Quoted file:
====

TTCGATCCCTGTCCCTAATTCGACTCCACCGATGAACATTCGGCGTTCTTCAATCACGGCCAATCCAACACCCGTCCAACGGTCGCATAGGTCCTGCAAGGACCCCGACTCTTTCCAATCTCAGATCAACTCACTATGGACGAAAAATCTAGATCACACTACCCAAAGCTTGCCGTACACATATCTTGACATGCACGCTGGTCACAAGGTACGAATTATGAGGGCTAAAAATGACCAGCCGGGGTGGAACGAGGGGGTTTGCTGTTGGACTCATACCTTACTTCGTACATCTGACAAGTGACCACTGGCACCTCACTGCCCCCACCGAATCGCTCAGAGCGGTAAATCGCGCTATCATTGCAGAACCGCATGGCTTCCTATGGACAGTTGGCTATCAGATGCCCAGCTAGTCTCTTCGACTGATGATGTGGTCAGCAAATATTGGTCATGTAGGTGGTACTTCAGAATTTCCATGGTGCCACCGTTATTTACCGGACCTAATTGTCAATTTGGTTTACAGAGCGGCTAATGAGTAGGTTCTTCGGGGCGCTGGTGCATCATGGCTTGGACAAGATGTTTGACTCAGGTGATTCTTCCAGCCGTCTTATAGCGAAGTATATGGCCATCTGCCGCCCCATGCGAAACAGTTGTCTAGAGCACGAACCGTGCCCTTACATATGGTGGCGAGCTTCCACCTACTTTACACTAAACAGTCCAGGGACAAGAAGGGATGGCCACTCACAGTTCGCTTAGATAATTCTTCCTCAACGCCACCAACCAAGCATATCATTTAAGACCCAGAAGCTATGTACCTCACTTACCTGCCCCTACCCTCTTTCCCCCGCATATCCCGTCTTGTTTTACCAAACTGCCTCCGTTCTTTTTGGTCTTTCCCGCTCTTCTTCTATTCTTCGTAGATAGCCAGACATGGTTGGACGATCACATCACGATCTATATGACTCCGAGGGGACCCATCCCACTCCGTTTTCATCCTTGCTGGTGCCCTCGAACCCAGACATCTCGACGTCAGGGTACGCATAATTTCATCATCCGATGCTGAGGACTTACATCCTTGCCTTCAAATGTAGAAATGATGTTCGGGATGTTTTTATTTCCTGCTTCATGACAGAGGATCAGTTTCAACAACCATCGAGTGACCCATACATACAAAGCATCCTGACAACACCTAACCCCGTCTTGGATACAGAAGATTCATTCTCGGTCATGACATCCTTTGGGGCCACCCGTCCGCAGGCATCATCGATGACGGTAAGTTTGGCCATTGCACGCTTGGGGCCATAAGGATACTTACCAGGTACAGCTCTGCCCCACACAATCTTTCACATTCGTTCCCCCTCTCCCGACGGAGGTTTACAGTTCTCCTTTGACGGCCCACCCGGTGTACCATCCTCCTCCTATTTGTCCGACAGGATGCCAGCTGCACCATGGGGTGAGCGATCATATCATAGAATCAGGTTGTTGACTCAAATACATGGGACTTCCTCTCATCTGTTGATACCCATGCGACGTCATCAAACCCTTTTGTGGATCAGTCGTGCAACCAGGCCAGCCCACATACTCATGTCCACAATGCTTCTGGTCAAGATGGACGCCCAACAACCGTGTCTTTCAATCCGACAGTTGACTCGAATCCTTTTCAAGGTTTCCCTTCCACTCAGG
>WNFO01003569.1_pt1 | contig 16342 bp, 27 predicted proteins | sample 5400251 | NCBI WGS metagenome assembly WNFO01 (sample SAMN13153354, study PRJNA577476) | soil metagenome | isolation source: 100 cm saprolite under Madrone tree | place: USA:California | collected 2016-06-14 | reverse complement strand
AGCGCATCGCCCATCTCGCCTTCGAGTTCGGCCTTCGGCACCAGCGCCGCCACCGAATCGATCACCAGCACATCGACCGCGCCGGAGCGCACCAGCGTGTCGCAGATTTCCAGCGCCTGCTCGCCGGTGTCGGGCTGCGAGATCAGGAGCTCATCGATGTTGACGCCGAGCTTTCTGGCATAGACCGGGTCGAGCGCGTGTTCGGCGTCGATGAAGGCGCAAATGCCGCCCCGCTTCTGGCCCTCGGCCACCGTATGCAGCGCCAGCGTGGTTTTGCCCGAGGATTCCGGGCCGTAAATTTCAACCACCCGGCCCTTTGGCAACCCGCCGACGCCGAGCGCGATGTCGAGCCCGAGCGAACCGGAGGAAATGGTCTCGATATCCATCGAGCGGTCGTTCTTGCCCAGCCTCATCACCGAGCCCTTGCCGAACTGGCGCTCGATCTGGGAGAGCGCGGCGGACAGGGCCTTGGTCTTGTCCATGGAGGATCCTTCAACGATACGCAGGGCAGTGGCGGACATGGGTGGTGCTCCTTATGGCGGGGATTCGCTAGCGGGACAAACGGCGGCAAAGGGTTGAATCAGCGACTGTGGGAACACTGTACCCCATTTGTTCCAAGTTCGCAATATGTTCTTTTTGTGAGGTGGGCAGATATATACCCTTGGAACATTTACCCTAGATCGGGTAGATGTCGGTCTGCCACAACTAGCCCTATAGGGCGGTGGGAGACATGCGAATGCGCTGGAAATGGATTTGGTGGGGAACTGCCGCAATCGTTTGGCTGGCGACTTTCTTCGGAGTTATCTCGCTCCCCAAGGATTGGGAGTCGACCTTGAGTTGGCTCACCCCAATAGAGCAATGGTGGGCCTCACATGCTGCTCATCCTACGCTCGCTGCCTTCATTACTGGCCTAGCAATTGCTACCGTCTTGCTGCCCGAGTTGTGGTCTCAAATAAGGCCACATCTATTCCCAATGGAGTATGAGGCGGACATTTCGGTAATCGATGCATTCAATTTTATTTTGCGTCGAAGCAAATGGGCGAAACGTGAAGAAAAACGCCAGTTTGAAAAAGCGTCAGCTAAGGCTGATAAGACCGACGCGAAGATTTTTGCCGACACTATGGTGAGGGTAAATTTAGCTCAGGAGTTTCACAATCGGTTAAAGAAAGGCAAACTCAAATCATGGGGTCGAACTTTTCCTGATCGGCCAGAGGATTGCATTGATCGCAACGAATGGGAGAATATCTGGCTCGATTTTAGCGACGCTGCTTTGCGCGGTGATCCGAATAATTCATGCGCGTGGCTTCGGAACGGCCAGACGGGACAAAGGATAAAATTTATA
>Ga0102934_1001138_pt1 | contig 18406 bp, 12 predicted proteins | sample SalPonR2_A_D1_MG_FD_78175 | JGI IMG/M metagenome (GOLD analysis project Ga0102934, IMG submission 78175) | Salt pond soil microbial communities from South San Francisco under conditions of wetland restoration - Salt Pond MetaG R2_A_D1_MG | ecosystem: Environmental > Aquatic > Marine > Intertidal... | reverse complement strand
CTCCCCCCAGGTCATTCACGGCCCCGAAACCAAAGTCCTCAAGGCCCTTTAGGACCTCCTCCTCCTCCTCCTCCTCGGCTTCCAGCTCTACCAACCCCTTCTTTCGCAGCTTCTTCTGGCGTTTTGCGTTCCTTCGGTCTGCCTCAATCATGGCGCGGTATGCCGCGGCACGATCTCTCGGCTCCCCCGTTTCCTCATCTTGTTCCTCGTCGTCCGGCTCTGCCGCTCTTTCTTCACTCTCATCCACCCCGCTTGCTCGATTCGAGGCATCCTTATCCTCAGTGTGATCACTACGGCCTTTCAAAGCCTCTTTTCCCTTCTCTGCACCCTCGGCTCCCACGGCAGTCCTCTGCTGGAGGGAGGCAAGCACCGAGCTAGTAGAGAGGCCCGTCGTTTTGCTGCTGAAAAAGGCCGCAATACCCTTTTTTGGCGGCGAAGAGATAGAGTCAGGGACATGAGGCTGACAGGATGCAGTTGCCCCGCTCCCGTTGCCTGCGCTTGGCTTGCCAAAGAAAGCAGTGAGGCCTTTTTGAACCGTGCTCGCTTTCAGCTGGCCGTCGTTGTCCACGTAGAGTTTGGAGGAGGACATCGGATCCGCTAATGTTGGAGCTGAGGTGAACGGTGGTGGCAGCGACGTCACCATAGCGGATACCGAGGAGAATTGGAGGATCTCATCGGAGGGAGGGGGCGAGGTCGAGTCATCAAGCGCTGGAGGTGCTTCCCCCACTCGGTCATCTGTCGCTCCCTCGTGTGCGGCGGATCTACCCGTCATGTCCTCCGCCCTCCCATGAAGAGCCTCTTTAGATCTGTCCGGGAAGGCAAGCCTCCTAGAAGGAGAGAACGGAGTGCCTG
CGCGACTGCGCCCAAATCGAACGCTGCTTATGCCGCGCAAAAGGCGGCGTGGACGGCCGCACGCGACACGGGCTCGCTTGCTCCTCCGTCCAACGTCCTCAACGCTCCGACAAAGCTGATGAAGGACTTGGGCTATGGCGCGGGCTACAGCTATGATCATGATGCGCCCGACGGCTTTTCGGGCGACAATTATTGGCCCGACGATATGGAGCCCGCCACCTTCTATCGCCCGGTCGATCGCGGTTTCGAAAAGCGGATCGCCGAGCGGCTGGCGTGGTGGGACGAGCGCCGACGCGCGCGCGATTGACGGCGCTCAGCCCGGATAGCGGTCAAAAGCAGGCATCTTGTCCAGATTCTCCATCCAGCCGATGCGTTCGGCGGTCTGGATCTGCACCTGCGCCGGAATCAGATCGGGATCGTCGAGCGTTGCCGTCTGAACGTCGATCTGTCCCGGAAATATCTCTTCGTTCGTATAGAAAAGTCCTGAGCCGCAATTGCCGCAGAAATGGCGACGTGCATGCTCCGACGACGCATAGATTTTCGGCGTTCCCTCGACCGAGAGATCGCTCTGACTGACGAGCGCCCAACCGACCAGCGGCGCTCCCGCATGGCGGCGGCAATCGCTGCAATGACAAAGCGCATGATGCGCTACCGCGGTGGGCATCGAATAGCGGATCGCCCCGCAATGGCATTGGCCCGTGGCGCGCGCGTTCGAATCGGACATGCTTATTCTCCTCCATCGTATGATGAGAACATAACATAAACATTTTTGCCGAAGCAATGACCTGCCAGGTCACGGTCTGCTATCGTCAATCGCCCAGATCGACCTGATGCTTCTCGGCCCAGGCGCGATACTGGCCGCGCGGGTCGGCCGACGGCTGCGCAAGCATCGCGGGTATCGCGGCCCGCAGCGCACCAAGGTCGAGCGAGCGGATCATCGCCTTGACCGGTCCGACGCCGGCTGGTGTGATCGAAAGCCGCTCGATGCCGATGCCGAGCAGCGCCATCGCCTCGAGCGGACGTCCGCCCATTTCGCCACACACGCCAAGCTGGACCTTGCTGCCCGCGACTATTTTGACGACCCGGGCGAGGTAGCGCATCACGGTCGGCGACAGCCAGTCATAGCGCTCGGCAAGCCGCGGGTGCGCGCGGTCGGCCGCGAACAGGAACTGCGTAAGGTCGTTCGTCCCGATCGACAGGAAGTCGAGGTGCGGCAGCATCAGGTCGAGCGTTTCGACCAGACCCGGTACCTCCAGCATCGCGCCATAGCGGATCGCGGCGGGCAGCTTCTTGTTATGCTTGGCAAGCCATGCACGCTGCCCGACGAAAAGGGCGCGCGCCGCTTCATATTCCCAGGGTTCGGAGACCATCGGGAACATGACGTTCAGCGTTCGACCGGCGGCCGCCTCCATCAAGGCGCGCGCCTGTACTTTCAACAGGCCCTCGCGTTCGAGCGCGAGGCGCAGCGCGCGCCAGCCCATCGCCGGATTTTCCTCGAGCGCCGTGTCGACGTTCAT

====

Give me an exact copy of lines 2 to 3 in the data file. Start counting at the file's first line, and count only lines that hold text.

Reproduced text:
>WNFO01003569.1_pt1 | contig 16342 bp, 27 predicted proteins | sample 5400251 | NCBI WGS metagenome assembly WNFO01 (sample SAMN13153354, study PRJNA577476) | soil metagenome | isolation source: 100 cm saprolite under Madrone tree | place: USA:California | collected 2016-06-14 | reverse complement strand
AGCGCATCGCCCATCTCGCCTTCGAGTTCGGCCTTCGGCACCAGCGCCGCCACCGAATCGATCACCAGCACATCGACCGCGCCGGAGCGCACCAGCGTGTCGCAGATTTCCAGCGCCTGCTCGCCGGTGTCGGGCTGCGAGATCAGGAGCTCATCGATGTTGACGCCGAGCTTTCTGGCATAGACCGGGTCGAGCGCGTGTTCGGCGTCGATGAAGGCGCAAATGCCGCCCCGCTTCTGGCCCTCGGCCACCGTATGCAGCGCCAGCGTGGTTTTGCCCGAGGATTCCGGGCCGTAAATTTCAACCACCCGGCCCTTTGGCAACCCGCCGACGCCGAGCGCGATGTCGAGCCCGAGCGAACCGGAGGAAATGGTCTCGATATCCATCGAGCGGTCGTTCTTGCCCAGCCTCATCACCGAGCCCTTGCCGAACTGGCGCTCGATCTGGGAGAGCGCGGCGGACAGGGCCTTGGTCTTGTCCATGGAGGATCCTTCAACGATACGCAGGGCAGTGGCGGACATGGGTGGTGCTCCTTATGGCGGGGATTCGCTAGCGGGACAAACGGCGGCAAAGGGTTGAATCAGCGACTGTGGGAACACTGTACCCCATTTGTTCCAAGTTCGCAATATGTTCTTTTTGTGAGGTGGGCAGATATATACCCTTGGAACATTTACCCTAGATCGGGTAGATGTCGGTCTGCCACAACTAGCCCTATAGGGCGGTGGGAGACATGCGAATGCGCTGGAAATGGATTTGGTGGGGAACTGCCGCAATCGTTTGGCTGGCGACTTTCTTCGGAGTTATCTCGCTCCCCAAGGATTGGGAGTCGACCTTGAGTTGGCTCACCCCAATAGAGCAATGGTGGGCCTCACATGCTGCTCATCCTACGCTCGCTGCCTTCATTACTGGCCTAGCAATTGCTACCGTCTTGCTGCCCGAGTTGTGGTCTCAAATAAGGCCACATCTATTCCCAATGGAGTATGAGGCGGACATTTCGGTAATCGATGCATTCAATTTTATTTTGCGTCGAAGCAAATGGGCGAAACGTGAAGAAAAACGCCAGTTTGAAAAAGCGTCAGCTAAGGCTGATAAGACCGACGCGAAGATTTTTGCCGACACTATGGTGAGGGTAAATTTAGCTCAGGAGTTTCACAATCGGTTAAAGAAAGGCAAACTCAAATCATGGGGTCGAACTTTTCCTGATCGGCCAGAGGATTGCATTGATCGCAACGAATGGGAGAATATCTGGCTCGATTTTAGCGACGCTGCTTTGCGCGGTGATCCGAATAATTCATGCGCGTGGCTTCGGAACGGCCAGACGGGACAAAGGATAAAATTTATA